OpenSprinkler Hardware v1.4 Released

About two weeks ago we started shipping out OpenSprinkler v1.4, and I figured it is now time to write a short post to announce it. What are the new updates in v1.4?

• DS1307 RTC
The main update is that the external EEPROM (24LC128) is replaced by a DS1307 Real-Time Clock (RTC). I am aware that RTC has been requested since the beginning of OpenSprinkler, and I apologize for taking so long to add it. There are multiple reasons: the limited PCB space, the cost of DS1307, and the fact that NTP sync is often good enough. The limited PCB space is probably the biggest reason. Fortunately since the latest interval program does not use external EEPROM any more (i.e. everything is stored in internal EEPROM), there is now space to add RTC. The software has also been updated to support DS1307. Specifically, if RTC is enabled in options, the controller will not rely on NTP to get time any more. In addition, there is an on-board button cell battery which will keep the time running even when power is lost.

If you own a previous version of OpenSprinkler which does not have built-in DS1307, you can easily add an external RTC module, available in Rayshobby shop. Our module comes with a built-in rechargeable battery, pin headers, and jumper wires for easy connection to your OpenSprinkler board. Follow this link for instructions on how to connect. These modules are also available on eBay, or Adafruit, or SparkFun, but they are usually pricier and without jumper wires.

• Screw Terminals
As you may have noticed from the pictures, the screw terminals have been upgraded to the two-piece (plug and socket) type, which makes it easier for installing and uninstalling wires. Now when you need to make changes to wires, you can simply take out the plug piece, insert and tighten wires, and plug it back in. There is no need to open the enclosure.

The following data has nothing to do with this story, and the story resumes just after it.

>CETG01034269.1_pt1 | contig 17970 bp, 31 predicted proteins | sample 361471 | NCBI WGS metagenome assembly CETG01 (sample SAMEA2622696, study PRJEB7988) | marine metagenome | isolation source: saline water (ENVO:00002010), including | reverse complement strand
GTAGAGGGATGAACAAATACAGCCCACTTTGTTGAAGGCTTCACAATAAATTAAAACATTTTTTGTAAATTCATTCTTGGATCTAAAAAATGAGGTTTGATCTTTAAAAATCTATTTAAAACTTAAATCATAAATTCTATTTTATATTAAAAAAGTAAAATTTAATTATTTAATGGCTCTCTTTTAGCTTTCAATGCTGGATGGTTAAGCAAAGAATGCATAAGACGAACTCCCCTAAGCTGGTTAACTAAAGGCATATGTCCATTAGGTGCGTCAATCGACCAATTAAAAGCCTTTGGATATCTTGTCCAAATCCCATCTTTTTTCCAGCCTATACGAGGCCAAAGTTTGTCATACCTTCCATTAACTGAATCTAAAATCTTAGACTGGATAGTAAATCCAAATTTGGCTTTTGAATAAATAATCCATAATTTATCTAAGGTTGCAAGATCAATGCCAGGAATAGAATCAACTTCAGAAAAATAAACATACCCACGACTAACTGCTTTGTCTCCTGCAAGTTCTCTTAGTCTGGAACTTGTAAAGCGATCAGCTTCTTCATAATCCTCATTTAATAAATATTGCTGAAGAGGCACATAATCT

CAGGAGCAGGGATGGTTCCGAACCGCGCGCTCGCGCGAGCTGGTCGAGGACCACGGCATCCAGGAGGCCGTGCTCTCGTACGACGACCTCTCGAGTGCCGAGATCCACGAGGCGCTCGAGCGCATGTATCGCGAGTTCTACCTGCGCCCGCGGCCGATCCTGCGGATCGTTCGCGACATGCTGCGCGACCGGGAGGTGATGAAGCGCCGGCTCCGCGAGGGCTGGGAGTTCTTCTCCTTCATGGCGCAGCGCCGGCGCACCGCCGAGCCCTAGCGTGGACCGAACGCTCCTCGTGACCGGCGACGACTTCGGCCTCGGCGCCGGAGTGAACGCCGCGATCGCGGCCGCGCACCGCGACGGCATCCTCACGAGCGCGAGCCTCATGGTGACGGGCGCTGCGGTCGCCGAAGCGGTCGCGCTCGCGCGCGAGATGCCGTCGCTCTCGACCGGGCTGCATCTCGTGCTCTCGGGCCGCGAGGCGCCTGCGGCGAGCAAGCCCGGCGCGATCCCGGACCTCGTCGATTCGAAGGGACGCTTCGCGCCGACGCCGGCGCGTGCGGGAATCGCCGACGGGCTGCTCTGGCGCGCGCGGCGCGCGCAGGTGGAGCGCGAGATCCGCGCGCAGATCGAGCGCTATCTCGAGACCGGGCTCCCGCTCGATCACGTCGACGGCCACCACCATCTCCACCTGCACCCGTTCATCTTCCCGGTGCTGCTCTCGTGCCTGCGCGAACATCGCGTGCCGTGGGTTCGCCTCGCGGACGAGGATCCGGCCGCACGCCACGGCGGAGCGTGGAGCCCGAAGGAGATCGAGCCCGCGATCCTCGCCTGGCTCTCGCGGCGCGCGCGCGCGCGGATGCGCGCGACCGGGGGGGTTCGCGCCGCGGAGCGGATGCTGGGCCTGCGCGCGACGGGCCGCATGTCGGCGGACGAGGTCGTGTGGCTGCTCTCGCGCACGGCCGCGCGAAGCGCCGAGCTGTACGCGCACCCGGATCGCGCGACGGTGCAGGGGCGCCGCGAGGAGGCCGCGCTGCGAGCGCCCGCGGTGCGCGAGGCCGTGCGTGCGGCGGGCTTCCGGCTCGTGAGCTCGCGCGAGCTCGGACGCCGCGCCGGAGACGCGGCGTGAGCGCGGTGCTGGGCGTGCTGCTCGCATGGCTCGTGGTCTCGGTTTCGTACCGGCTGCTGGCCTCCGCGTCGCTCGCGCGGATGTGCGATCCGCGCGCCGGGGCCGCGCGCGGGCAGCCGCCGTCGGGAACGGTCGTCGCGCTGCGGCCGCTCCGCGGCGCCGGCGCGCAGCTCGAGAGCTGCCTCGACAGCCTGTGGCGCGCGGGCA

• Pin Changes
The second update is that a few pin assignments been changed to free up analog pins A2 and A3. These pins are precious for connecting to external sensors. Also, digital pin D3 is now wired internally to the rain sensor, so you no longer need to solder a separate wire. As in previous version, if you are not use the RFM12B transceiver, digital pins D2 and D10 are also free to use.

• Surface Mount Version
The last major change is that there is now a surface mount (SMT) variant 1.4s, which uses the same circuit as the through-hole version 1.4u but most components have been changed to surface mount package. This variant is created to improve our productivity of full assembled and tested kits. So from now on, all orders of fully assembled kits will receive the SMT version, while the DIY kits will continue to use the through-hole version.

The images below are close-up views of the SMT version (front and back):

As you can see from the front image, most components are surface mount, except the peripheral components like screw terminals, connectors, buttons, and big capacitors. Two crystals and the button cell battery for RTC are on the back side. The SMT version uses the same software as the through-hole version, but it does have a few differences:

  • It has two extra analog pnis A6 and A7, which are accessible in Arduino programs.
  • The Ethernet connector is changed from SparkFun RJ45 jack to Hanrun 911105A, which is less expensive and more widely available.
  • There is a slide switch on the top-left corner of the PCB. This is used internally by us to switch between programming ATtiny45 and ATmega328. You should keep it in the ‘INT’ position.

Future Plans

To give you a heads-up, version 1.4 is likely to be the last one in this hardware generation, and will also be the last through-hole version. The next version OpenSprinkler 2.0 will be SMT only, and will switch to a completely different microcontroller in order to accommodate new features like better user interface, on-board wifi, logging, and more sensor options. However, the development of 2.0 will likely take more than a year, so it won’t be available until after summer next year (2013). Meanwhile, feel free to send me comments and suggestions on how to improve the OpenSprinkler functionality, and I will consider them for version 2.0!

Update and New Products in Rayshobby Shop